Head along to the Hayya! Club in the Meadows every Saturday between noon and 1pm and show your support for the Soccerkids charity coaching programme. In conjunction with the All 4 Downs Syndrome group, kids aged from four to 19 years are taking part in a coaching session, helping to keep them fit, have fun and stretch their coordination skills. The sessions involve a range of activities, including a penalty shoot-out contest that puts Soccerkids coaches’ goalkeeping skills to the test. Want to help out or just show your support? The group is welcoming volunteers for this weekly event.
For more information visit www.soccerkidsdubai.com, email ben@soccerkidsdubai.com or call 050 356 0960. See www.downsyndromedubai.com for details of the All 4 Downs Syndrome voluntary support group.


Weird world

Boy wonder
All kids are smartie pants, but one wee lad is a bonafide clever clogs, graduating with honours from Los Angeles College at just 11 years old. Moshe Kai Cavalin, however, insists he’s no genius: ‘I consider myself a regular kid who works hard and does his best,’ he says. Moshe started his studies aged eight, but soon ended up tutoring some of his 19- and 20-year-old classmates in maths and science. Like a twist in a Hollywood action flick, Moshe combines his exceptional brain with fearsome martial arts capabilities. Next up for the boy wonder? He plans to devote himself to martial arts, write a book for kids on how to succeed in school, and take up scuba diving – but no video games. ‘I feel it’s a waste of time playing video games because it’s not helping humanity in any way,’ says Moshe, who wants to use his knowledge to change the world.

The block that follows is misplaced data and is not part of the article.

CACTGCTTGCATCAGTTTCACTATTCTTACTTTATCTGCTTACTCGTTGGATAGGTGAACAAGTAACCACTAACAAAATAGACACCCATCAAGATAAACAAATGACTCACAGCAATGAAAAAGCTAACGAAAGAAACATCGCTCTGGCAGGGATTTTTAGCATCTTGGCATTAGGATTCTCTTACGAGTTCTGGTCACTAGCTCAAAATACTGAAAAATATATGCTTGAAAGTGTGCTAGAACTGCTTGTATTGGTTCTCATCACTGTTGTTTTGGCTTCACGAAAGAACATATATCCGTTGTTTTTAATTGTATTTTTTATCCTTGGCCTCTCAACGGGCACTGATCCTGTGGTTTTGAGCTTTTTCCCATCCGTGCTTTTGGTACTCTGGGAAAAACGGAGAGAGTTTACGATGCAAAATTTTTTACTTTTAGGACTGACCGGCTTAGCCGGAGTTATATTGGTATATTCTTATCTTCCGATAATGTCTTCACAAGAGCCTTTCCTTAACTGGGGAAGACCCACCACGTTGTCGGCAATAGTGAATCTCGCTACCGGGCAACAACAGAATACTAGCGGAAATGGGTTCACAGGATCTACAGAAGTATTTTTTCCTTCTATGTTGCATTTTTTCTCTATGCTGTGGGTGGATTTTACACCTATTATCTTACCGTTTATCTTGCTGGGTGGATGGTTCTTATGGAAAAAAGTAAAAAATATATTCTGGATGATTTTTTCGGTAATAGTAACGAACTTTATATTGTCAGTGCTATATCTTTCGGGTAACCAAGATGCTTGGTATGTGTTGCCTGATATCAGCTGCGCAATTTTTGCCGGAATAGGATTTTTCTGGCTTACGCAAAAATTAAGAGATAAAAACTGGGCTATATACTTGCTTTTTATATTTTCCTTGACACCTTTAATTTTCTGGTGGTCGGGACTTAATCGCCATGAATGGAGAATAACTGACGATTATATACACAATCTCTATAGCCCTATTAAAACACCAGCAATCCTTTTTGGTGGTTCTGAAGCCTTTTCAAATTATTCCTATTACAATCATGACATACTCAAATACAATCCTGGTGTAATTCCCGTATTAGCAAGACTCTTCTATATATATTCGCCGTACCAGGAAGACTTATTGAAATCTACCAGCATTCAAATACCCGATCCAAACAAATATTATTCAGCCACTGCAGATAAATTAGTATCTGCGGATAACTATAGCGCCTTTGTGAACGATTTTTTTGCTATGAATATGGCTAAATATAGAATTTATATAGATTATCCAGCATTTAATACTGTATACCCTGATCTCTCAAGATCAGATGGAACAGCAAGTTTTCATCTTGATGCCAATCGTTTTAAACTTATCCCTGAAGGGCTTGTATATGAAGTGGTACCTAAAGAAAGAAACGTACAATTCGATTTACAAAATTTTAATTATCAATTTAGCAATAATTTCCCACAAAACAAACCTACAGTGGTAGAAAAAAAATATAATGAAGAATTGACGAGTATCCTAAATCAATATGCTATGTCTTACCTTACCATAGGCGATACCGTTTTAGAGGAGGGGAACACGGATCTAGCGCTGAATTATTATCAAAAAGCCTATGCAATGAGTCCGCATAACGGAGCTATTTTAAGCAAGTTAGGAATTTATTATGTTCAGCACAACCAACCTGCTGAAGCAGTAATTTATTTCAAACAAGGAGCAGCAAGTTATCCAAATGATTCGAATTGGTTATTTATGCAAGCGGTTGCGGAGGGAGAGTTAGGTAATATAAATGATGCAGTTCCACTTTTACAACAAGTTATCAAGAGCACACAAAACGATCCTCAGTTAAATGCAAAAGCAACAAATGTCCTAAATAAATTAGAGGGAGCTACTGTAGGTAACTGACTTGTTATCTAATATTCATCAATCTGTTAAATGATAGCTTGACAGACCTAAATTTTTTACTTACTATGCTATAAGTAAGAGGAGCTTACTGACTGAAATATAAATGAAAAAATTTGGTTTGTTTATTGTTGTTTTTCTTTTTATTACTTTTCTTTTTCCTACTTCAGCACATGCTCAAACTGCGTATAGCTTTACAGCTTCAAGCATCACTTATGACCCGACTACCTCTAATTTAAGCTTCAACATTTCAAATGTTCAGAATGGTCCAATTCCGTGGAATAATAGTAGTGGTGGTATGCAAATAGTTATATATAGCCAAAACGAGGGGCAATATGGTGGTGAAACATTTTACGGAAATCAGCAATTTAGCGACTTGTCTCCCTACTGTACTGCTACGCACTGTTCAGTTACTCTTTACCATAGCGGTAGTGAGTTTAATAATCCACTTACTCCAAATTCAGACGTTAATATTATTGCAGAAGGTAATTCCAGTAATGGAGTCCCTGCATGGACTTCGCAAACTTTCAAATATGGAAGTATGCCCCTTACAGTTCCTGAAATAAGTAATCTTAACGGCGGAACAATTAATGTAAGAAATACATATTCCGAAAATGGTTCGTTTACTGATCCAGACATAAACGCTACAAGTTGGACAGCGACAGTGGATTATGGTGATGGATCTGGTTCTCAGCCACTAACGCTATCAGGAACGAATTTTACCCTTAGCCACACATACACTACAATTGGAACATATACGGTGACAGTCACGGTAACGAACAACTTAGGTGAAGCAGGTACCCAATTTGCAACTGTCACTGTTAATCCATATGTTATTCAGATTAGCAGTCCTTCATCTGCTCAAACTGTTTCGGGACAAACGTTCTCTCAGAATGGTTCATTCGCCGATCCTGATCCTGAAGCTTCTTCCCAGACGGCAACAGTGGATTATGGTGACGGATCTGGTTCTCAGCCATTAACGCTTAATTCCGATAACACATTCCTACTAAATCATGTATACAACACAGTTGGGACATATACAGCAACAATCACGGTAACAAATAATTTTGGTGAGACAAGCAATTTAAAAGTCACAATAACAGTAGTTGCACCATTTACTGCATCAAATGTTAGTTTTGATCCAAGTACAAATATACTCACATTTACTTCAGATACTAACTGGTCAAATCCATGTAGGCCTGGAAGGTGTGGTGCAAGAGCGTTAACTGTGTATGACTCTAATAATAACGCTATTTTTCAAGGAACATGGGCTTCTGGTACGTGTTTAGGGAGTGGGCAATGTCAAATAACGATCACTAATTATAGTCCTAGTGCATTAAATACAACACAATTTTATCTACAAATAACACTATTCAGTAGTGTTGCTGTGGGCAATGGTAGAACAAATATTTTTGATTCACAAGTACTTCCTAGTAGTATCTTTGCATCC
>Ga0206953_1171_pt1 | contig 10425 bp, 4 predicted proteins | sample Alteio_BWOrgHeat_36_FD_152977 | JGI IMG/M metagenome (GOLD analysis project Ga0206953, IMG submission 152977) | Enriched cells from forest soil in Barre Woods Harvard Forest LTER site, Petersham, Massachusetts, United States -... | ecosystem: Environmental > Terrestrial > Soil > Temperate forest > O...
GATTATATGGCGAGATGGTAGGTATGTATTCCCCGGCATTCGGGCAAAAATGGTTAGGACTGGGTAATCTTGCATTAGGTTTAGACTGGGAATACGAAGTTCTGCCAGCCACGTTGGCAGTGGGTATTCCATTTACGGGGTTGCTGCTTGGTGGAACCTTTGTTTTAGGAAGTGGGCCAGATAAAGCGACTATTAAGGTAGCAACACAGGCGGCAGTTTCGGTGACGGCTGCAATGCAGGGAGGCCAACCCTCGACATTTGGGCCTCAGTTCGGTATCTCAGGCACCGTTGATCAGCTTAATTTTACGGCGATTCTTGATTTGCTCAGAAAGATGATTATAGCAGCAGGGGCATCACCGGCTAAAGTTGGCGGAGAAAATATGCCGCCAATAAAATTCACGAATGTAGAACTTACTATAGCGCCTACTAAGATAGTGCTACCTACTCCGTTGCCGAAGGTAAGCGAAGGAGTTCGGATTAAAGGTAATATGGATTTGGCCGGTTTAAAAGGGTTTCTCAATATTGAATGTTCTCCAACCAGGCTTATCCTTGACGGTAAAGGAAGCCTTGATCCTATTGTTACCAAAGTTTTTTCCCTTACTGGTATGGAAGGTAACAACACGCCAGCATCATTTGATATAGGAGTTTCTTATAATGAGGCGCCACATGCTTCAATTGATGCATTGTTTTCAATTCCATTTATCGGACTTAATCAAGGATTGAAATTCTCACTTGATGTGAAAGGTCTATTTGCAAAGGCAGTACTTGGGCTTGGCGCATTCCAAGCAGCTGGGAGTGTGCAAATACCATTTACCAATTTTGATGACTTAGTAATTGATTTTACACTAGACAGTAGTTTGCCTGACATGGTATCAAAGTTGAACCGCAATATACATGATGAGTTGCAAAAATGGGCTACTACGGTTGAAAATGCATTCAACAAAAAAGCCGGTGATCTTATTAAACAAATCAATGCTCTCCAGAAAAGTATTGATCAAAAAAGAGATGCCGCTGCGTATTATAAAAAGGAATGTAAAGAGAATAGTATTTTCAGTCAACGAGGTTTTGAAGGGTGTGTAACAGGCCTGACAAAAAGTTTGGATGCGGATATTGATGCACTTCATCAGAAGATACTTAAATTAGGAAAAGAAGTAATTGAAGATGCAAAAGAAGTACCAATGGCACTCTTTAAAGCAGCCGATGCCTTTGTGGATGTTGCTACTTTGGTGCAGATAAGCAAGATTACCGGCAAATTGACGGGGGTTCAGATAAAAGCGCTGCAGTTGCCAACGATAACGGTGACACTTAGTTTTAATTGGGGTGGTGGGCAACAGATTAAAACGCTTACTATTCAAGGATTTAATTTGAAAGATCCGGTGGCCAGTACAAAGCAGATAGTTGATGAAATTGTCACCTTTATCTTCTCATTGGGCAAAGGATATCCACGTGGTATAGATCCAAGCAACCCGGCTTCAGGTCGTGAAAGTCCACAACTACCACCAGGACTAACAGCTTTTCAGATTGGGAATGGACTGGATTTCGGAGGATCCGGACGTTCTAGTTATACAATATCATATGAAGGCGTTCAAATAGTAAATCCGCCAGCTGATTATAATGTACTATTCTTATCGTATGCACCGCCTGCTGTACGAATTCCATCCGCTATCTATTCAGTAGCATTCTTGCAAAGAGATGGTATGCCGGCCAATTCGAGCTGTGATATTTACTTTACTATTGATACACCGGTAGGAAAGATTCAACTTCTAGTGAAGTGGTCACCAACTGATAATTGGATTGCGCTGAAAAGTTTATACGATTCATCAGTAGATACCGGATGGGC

Thank your lucky stars

A German schoolboy is counting himself lucky after surviving being hit by a meteorite. Gerrit Blank, 14, was rushing to school when he saw a massive fireball heading straight towards him from the sky. ‘At first I just saw a large ball of light, and then I suddenly felt a pain in my hand,’ he said. ‘Then a split second after that there was an enormous bang like a crash of thunder.’ The white-hot meteorite hit the ground so hard it left a foot-wide crater in the tarmac and a three-inch-long scar on Gerrit’s hand where it bounced off him. ‘When it hit me it knocked me flying and then was still going fast enough to bury itself into the road,’ he said. ‘My ears were ringing for hours afterwards.’ Chemical tests have proved it came from outer space. The chances of being struck by a meteorite are just one in 100 million. Most don’t make it to the ground because they evaporate in the atmosphere.

Top breeder
A 29-year-old man from Tennessee, USA, has fathered 21 children with 11 different women, a fact that was revealed when authorities took Desmond Hatchett to court for non-payment of child support. He has apparently set a national record but says ‘it just happened’. Mr Hatchett, who earns a minimal wage, says he knows the names and ages of all his offspring, who range from newborn to 11 years old. Residents of his home town of Knoxville are angry, with some even calling for him to be castrated. But Mr Hatchett says he won’t have any more children. ‘I’m done,’ he says.